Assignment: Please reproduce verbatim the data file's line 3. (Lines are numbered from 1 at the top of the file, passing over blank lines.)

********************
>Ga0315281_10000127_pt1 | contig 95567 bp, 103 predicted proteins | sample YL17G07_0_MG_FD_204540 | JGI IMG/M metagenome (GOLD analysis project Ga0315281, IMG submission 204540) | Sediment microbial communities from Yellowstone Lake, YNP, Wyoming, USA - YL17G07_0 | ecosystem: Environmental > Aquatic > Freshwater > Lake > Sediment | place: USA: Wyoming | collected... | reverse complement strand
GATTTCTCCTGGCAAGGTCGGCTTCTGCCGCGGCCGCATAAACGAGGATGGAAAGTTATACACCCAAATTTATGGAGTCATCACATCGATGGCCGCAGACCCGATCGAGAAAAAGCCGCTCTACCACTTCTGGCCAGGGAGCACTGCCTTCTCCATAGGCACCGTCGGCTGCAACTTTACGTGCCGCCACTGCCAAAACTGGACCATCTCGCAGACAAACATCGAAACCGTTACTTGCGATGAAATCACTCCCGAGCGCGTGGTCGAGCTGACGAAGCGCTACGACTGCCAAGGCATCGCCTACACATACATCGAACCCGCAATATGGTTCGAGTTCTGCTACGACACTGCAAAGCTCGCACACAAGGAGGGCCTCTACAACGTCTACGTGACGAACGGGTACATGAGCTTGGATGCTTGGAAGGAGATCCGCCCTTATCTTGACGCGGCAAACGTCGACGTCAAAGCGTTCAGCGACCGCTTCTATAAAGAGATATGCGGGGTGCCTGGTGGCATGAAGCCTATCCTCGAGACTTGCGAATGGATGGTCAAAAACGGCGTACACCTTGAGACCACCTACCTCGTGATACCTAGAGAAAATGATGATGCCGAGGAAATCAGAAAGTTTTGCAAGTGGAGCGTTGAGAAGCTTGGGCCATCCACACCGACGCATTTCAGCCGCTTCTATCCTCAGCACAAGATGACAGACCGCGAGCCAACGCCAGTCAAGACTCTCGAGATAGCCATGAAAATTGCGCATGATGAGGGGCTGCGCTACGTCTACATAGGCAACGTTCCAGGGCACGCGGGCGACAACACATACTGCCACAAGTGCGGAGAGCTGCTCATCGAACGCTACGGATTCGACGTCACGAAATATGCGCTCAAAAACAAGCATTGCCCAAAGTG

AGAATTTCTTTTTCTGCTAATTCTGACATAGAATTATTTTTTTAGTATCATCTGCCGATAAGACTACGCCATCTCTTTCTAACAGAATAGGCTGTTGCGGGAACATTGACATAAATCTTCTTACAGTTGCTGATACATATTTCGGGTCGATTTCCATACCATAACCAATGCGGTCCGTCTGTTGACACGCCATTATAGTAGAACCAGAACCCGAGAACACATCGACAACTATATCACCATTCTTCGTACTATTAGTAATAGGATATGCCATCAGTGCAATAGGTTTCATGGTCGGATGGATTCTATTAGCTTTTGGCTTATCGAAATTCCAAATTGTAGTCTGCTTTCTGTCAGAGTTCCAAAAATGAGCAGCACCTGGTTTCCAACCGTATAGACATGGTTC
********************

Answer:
AGAATTTCTTTTTCTGCTAATTCTGACATAGAATTATTTTTTTAGTATCATCTGCCGATAAGACTACGCCATCTCTTTCTAACAGAATAGGCTGTTGCGGGAACATTGACATAAATCTTCTTACAGTTGCTGATACATATTTCGGGTCGATTTCCATACCATAACCAATGCGGTCCGTCTGTTGACACGCCATTATAGTAGAACCAGAACCCGAGAACACATCGACAACTATATCACCATTCTTCGTACTATTAGTAATAGGATATGCCATCAGTGCAATAGGTTTCATGGTCGGATGGATTCTATTAGCTTTTGGCTTATCGAAATTCCAAATTGTAGTCTGCTTTCTGTCAGAGTTCCAAAAATGAGCAGCACCTGGTTTCCAACCGTATAGACATGGTTC